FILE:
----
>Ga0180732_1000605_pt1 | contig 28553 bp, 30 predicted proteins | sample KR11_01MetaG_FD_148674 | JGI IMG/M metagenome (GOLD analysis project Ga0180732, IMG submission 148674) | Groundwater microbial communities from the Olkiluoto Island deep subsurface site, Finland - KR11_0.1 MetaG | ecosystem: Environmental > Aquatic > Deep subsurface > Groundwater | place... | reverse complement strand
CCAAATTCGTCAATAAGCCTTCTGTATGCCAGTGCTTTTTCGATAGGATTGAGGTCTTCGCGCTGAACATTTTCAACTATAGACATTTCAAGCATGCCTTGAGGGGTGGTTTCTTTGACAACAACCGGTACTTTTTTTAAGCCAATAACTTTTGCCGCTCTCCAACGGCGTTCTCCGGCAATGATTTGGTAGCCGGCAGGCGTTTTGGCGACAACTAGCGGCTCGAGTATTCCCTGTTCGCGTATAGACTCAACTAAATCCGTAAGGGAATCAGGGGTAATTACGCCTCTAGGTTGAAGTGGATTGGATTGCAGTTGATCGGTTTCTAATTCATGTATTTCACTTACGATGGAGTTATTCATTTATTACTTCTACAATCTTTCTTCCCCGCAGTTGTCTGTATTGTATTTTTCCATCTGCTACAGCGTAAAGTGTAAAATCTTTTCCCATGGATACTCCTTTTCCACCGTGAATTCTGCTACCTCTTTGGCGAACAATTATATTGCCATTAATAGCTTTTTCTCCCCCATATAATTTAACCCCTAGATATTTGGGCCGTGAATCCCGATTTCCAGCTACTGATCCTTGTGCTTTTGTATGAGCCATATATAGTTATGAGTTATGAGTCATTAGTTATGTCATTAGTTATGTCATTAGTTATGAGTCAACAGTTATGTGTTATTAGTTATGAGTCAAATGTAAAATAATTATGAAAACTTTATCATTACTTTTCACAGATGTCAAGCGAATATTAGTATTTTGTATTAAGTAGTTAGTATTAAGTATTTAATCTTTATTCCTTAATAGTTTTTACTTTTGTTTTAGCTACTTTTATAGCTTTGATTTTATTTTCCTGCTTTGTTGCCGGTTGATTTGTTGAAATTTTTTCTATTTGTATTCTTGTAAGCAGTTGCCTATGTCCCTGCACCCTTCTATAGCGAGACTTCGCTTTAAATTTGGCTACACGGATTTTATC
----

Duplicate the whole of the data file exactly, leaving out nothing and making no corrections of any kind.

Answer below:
>Ga0180732_1000605_pt1 | contig 28553 bp, 30 predicted proteins | sample KR11_01MetaG_FD_148674 | JGI IMG/M metagenome (GOLD analysis project Ga0180732, IMG submission 148674) | Groundwater microbial communities from the Olkiluoto Island deep subsurface site, Finland - KR11_0.1 MetaG | ecosystem: Environmental > Aquatic > Deep subsurface > Groundwater | place... | reverse complement strand
CCAAATTCGTCAATAAGCCTTCTGTATGCCAGTGCTTTTTCGATAGGATTGAGGTCTTCGCGCTGAACATTTTCAACTATAGACATTTCAAGCATGCCTTGAGGGGTGGTTTCTTTGACAACAACCGGTACTTTTTTTAAGCCAATAACTTTTGCCGCTCTCCAACGGCGTTCTCCGGCAATGATTTGGTAGCCGGCAGGCGTTTTGGCGACAACTAGCGGCTCGAGTATTCCCTGTTCGCGTATAGACTCAACTAAATCCGTAAGGGAATCAGGGGTAATTACGCCTCTAGGTTGAAGTGGATTGGATTGCAGTTGATCGGTTTCTAATTCATGTATTTCACTTACGATGGAGTTATTCATTTATTACTTCTACAATCTTTCTTCCCCGCAGTTGTCTGTATTGTATTTTTCCATCTGCTACAGCGTAAAGTGTAAAATCTTTTCCCATGGATACTCCTTTTCCACCGTGAATTCTGCTACCTCTTTGGCGAACAATTATATTGCCATTAATAGCTTTTTCTCCCCCATATAATTTAACCCCTAGATATTTGGGCCGTGAATCCCGATTTCCAGCTACTGATCCTTGTGCTTTTGTATGAGCCATATATAGTTATGAGTTATGAGTCATTAGTTATGTCATTAGTTATGTCATTAGTTATGAGTCAACAGTTATGTGTTATTAGTTATGAGTCAAATGTAAAATAATTATGAAAACTTTATCATTACTTTTCACAGATGTCAAGCGAATATTAGTATTTTGTATTAAGTAGTTAGTATTAAGTATTTAATCTTTATTCCTTAATAGTTTTTACTTTTGTTTTAGCTACTTTTATAGCTTTGATTTTATTTTCCTGCTTTGTTGCCGGTTGATTTGTTGAAATTTTTTCTATTTGTATTCTTGTAAGCAGTTGCCTATGTCCCTGCACCCTTCTATAGCGAGACTTCGCTTTAAATTTGGCTACACGGATTTTATC